Taxonomy,Distribution and economic importance of Xylocarpus species at Carey Island - The heritage island of Malaysia.

Haron, N.W. and Mat Taha, R. (2009) Taxonomy,Distribution and economic importance of Xylocarpus species at Carey Island - The heritage island of Malaysia. In: International Conference on Landscape and Urban Horticulture, 9-13 Jun 2009, Bologna, Italy. (Submitted)

Taxonomy,Distribution_and_economic_importance_of_xylocarpus_species_at_Carey_Island_The_heritage_island_of_Malaysia..pdf - Submitted Version

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The genus Xylocarpus, belonging to the family Meliaceae is distributed in the tropics including mangrove habitat from Africa to Australia, Malaysia and India (Ridley, 1922). It is usually associated with Avicennia, Excoecaria, Acanthus, Rhizophora, Bruguiera,Sonneratia, Nypa and Ceriops. There are three species of Xylocarpus in Malaysia namely, Xylocarpus granatum, X. mollucensis and X. rumphii. They are considered important endangered mangrove species in Malaysia. X. granatum, commonly known as nyireh bunga, is important economically for wood carving. The inner bark is a source of dye for tanning, the oil from seeds is used for grooming hair, the fruits and seeds are used to treat diarrhea, and a bark decoction for cholera. It has been mentioned as the best and most beautiful cabinet wood. Its fine, glossy texture is suitable for furniture (Burkill, 1966; Primavera et. al, 2004). However, the population of the species is dwindling hence there is an urgent need to conserve the species. To date, there is no record on detailed morphological study of the species therefore it is one of the aims of the study to investigate the morphological characteristics of the species. Anatomical studies on the leaf were also carried out. Scanning electron microscope study revealed the presence of sunken, anomocytic-type stomata on the abaxial and adaxial surface of the leaf. Results from anatomical studies showed the presence of thick cuticle on both abaxial and adaxial surface of the leaf. Sunken stomata and thick cuticle are adaptations of mangrove species to reduce transpiration. Tannin cells were also observed in the leaf lamina. Regeneration of this species from tissue culture had been attempted, however, only callus formation was observed.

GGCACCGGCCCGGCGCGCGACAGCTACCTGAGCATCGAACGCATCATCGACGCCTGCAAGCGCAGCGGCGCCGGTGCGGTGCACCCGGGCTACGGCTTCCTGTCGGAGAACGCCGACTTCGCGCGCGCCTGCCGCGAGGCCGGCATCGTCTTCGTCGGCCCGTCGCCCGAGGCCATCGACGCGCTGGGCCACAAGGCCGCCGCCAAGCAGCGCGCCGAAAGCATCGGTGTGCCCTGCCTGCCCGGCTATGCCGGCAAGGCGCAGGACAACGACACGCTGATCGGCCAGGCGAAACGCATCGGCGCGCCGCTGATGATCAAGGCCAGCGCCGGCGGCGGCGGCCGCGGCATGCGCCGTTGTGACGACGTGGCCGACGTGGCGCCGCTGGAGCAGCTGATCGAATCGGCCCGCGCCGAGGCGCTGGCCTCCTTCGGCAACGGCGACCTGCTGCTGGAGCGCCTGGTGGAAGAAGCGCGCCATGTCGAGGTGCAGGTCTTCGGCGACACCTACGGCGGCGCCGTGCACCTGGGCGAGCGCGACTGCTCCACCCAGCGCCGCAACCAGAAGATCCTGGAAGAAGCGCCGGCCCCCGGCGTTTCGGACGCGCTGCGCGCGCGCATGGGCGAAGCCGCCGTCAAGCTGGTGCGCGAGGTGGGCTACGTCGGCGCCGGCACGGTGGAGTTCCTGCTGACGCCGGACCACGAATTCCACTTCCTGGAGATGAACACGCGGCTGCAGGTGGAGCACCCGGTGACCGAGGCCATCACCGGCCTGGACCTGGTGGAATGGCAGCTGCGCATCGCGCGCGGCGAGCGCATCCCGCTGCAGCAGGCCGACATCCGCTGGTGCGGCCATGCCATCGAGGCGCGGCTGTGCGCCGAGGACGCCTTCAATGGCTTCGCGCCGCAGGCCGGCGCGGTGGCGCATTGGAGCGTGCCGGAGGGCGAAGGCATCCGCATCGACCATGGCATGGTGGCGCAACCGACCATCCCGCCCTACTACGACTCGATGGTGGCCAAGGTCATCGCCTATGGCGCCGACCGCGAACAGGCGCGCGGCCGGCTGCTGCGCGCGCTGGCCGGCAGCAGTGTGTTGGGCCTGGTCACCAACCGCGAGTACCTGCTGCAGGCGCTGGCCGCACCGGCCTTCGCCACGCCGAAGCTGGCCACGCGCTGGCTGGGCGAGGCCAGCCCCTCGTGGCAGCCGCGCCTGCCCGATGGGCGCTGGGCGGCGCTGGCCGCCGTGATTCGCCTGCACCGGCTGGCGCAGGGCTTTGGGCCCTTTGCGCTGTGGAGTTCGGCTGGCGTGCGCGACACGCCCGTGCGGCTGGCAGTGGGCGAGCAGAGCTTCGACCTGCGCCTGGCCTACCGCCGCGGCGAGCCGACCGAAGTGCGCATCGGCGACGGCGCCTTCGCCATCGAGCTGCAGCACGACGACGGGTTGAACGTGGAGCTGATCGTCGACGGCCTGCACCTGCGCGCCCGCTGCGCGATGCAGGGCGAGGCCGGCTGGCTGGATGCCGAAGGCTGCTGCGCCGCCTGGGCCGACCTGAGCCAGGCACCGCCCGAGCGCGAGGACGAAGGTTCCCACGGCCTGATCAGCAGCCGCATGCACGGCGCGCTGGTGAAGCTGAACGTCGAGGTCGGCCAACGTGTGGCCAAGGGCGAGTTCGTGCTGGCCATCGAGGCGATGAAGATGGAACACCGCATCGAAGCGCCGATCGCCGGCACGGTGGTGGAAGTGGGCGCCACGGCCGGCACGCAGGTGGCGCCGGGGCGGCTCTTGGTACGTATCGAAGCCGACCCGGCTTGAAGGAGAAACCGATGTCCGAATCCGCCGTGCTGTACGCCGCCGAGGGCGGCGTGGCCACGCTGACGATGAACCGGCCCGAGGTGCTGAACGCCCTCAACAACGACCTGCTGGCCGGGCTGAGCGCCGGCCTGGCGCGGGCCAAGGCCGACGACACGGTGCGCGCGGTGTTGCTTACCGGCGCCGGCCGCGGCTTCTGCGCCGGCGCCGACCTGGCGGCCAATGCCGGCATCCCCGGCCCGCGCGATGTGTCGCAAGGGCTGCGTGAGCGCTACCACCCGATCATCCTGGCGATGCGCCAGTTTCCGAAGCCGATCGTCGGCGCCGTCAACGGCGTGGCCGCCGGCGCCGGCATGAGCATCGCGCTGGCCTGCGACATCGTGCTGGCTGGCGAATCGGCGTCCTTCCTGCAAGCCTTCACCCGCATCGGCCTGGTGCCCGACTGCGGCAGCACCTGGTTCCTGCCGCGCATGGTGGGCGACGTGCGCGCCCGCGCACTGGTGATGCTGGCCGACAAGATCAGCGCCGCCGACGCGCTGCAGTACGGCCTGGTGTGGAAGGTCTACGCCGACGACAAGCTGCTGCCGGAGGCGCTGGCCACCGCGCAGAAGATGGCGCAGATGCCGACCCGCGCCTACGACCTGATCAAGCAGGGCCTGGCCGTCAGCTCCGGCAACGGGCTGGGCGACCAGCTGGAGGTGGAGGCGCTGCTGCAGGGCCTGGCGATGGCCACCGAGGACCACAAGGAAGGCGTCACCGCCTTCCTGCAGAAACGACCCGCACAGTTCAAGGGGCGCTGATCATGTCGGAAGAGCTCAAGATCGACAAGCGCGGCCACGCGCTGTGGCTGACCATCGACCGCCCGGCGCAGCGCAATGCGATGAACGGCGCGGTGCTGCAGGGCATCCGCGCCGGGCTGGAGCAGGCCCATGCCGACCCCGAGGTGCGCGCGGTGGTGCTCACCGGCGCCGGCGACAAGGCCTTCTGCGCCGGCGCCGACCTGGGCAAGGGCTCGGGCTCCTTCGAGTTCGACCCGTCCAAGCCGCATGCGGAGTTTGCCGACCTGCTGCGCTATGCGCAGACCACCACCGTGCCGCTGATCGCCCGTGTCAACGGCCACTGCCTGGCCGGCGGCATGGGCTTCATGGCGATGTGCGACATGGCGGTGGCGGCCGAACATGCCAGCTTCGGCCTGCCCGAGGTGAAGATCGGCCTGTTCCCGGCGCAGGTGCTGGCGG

Item Type: Conference or Workshop Item (Paper)
Subjects: S Agriculture > SB Plant culture
Divisions: Faculty of Science > Institute of Biological Sciences
Depositing User: Mr. Mohd Samsul Ismail
Date Deposited: 28 May 2014 04:12
Last Modified: 28 May 2014 04:12

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